Lucie Grant

Lucie Grant

Senior Director at Thermo Fisher Scientific

The Future of Law – The Society for Computers and the Law

So it started with a LinkedIn message; usually they’re from recruiters trying to offer me paralegal jobs in litigation and are swiftly dispatched but I actually read this one. Annabelle Gold-Caution, solicitor in the Technology, Outsourcing and Privacy team at Fieldfisher, messaged to ask whether I’d fancy being part of a panelist for the Society of Computers and Law at an event in Manchester. Never one to miss an opportunity for rampant self promotion, I glossed over the “computers” bit - candidly, it’s been nearly twenty years since I could call myself an IT lawyer without having to cough down a massive lie - and said yes.

Annabelle told me that she and Felicity Parsons from Pinsent Masons were putting on the event for young lawyers interested in the Tech sector and the future of law. So far, so good. I might not be a “tech” lawyer but I work with some of the best IP lawyers in the world and Thermo Fisher Scientific sits right at the cutting edge of scientific discovery with an annual R&D spend of over 800 million dollars. I’m in, I can do this.

The night arrives and I pitch up at the Royal Exchange. My fellow panelists are all here and I have a seat next to the quietly fabulous Nick Rudgard of Addleshaw Goddard who is always a reassuring presence in any team. We’re joined by Ellen Flood of Powerlinks Media, Nicola Frost of UK Fast, John Hardy of Hardy and Ellis Inventions and Tom Ward of Fieldfisher. The room is full and I’m delighted to see a diverse audience full with bright, young female lawyers and a good smattering of their male colleagues.

The chat is lively, we’re schooled by the 12 year old son of an audience member about not including “perseverance” as a critical attribute of any lawyer in this sector - he’s right, it takes perseverance and resilience to succeed and he sets the tone for some great questions about AI, whether lawyers will be replaced by automation, how the profession will progress and change, why diversity is critical to the progression and future of our profession and how we articulate our value. My fellow panelists share the wealth of their own experiences and I’m in awe of their skills and knowledge.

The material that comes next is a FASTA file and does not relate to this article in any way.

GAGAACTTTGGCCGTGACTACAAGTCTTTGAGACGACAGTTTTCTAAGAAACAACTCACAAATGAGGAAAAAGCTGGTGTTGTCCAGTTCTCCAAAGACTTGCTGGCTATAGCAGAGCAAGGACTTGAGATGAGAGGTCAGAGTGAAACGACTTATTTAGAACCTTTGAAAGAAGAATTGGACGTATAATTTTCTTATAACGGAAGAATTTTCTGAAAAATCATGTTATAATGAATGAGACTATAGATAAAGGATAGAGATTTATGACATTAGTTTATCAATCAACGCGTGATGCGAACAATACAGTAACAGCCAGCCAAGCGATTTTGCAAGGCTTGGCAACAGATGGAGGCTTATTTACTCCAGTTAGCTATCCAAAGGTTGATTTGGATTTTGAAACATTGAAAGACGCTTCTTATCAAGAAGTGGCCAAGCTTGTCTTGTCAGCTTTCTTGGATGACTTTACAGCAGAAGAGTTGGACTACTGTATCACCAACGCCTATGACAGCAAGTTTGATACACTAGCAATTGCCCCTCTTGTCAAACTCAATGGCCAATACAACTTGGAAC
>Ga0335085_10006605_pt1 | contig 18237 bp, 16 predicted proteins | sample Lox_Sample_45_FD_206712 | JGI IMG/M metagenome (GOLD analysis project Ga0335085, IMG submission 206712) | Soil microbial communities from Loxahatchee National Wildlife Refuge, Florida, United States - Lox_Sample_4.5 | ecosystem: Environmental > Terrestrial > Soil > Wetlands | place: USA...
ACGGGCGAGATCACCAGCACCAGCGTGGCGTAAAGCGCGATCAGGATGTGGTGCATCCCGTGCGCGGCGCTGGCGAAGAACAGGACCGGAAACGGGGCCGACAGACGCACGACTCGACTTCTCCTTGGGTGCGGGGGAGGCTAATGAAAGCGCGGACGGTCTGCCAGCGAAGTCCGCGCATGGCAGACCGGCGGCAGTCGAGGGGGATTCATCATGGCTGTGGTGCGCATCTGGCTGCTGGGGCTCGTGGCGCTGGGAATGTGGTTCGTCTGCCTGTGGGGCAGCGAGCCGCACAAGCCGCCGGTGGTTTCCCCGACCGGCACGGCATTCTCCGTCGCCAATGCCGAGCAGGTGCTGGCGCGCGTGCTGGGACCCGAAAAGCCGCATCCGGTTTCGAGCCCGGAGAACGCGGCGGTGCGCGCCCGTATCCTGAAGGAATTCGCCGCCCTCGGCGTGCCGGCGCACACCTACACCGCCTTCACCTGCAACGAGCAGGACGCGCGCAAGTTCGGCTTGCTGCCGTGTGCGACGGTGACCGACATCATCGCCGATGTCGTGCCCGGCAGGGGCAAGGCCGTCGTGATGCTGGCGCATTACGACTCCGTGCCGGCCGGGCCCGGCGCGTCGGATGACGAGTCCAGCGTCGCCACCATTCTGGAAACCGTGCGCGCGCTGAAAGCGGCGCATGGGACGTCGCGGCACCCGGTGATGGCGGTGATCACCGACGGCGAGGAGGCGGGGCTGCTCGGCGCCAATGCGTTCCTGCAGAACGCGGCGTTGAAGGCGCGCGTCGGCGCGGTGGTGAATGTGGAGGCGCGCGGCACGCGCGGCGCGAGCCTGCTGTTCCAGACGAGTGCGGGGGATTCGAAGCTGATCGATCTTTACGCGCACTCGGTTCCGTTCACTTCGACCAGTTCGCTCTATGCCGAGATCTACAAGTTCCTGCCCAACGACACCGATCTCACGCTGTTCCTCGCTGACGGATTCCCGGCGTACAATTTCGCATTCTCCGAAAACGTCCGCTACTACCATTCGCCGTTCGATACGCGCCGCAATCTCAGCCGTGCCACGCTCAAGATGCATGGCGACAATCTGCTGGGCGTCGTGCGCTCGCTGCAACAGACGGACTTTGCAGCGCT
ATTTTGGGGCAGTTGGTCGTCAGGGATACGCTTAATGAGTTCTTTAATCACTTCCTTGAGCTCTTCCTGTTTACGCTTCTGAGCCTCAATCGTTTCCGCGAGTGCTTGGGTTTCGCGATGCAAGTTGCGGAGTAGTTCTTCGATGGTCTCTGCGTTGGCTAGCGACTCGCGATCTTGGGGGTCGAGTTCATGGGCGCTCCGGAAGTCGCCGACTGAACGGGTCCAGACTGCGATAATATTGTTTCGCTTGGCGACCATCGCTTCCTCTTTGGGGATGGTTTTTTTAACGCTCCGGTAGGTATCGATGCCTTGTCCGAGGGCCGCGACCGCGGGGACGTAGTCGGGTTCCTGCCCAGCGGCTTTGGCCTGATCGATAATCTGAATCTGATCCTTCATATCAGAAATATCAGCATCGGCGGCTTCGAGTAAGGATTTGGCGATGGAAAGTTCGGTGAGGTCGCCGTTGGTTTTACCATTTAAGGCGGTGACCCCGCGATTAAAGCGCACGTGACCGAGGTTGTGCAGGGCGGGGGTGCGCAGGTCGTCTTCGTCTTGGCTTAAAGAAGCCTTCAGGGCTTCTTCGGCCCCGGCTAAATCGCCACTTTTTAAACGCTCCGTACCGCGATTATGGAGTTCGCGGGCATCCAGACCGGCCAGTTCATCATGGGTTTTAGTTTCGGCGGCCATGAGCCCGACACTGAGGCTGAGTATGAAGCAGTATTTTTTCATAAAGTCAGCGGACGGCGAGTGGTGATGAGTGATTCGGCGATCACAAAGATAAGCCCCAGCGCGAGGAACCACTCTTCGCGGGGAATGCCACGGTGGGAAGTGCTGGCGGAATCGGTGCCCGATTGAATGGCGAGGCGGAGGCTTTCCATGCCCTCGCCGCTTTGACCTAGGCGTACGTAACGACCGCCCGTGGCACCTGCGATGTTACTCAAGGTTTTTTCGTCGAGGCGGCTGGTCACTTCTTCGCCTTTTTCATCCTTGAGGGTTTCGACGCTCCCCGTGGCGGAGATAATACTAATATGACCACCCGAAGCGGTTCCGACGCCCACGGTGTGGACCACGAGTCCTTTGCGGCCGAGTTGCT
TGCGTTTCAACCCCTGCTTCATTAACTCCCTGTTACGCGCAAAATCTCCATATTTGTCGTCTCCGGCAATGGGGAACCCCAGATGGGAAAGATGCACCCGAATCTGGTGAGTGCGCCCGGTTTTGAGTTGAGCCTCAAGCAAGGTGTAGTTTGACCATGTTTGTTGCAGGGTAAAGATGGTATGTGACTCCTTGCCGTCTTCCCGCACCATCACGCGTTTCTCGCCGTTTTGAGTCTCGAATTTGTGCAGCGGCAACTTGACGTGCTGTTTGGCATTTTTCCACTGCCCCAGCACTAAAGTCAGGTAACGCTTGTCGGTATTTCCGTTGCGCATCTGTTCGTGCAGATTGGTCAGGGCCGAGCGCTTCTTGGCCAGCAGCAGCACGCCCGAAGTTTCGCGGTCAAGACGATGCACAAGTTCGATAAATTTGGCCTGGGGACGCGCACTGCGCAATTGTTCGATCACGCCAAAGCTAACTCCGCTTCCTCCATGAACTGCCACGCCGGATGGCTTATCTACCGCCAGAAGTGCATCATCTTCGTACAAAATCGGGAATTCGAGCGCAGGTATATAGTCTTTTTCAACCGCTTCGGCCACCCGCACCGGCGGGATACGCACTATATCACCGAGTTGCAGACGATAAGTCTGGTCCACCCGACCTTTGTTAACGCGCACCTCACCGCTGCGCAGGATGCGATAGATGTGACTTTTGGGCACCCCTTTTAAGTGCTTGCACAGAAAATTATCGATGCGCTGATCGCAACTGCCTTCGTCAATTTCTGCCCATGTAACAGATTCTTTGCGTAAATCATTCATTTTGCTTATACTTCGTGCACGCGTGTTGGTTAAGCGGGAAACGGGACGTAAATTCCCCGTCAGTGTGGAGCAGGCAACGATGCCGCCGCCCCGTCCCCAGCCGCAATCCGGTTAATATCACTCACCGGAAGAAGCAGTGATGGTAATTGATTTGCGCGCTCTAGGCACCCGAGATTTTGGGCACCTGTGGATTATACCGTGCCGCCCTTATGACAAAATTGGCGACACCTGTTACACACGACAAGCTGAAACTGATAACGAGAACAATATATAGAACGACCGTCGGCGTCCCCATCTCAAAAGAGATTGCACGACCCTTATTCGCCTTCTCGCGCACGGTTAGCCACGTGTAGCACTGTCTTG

My perspective? Automation and AI won’t replace lawyers but it will take away the bulk repetitive tasks which for too long have stretched the resources of legal departments. Some of our work will disappear and we will have to get far better at properly articulating our value proposition - what we really bring to the table.

As a profession, my sense is we have to get far better at listening; not only to our clients and “what’s in it for them” but to all the people who make up our ecosystem - senior lawyers and leaders do not have a monopoly on good ideas, we need our junior lawyers, our IT colleagues, all our colleagues and our customers to help us better move forward in this the 4th Industrial Revolution. New communication skills are vital - if you haven’t got a reverse mentor yet, I would recommend it to any senior leader. Talk regularly to people from a different generation with open ears and an open mind, you will learn something which may change your business.

I walk away from this event feeling optimistic for the future of our profession. I can’t wait to read about the successful careers of our audience and sincerely hope they are the change we need to see.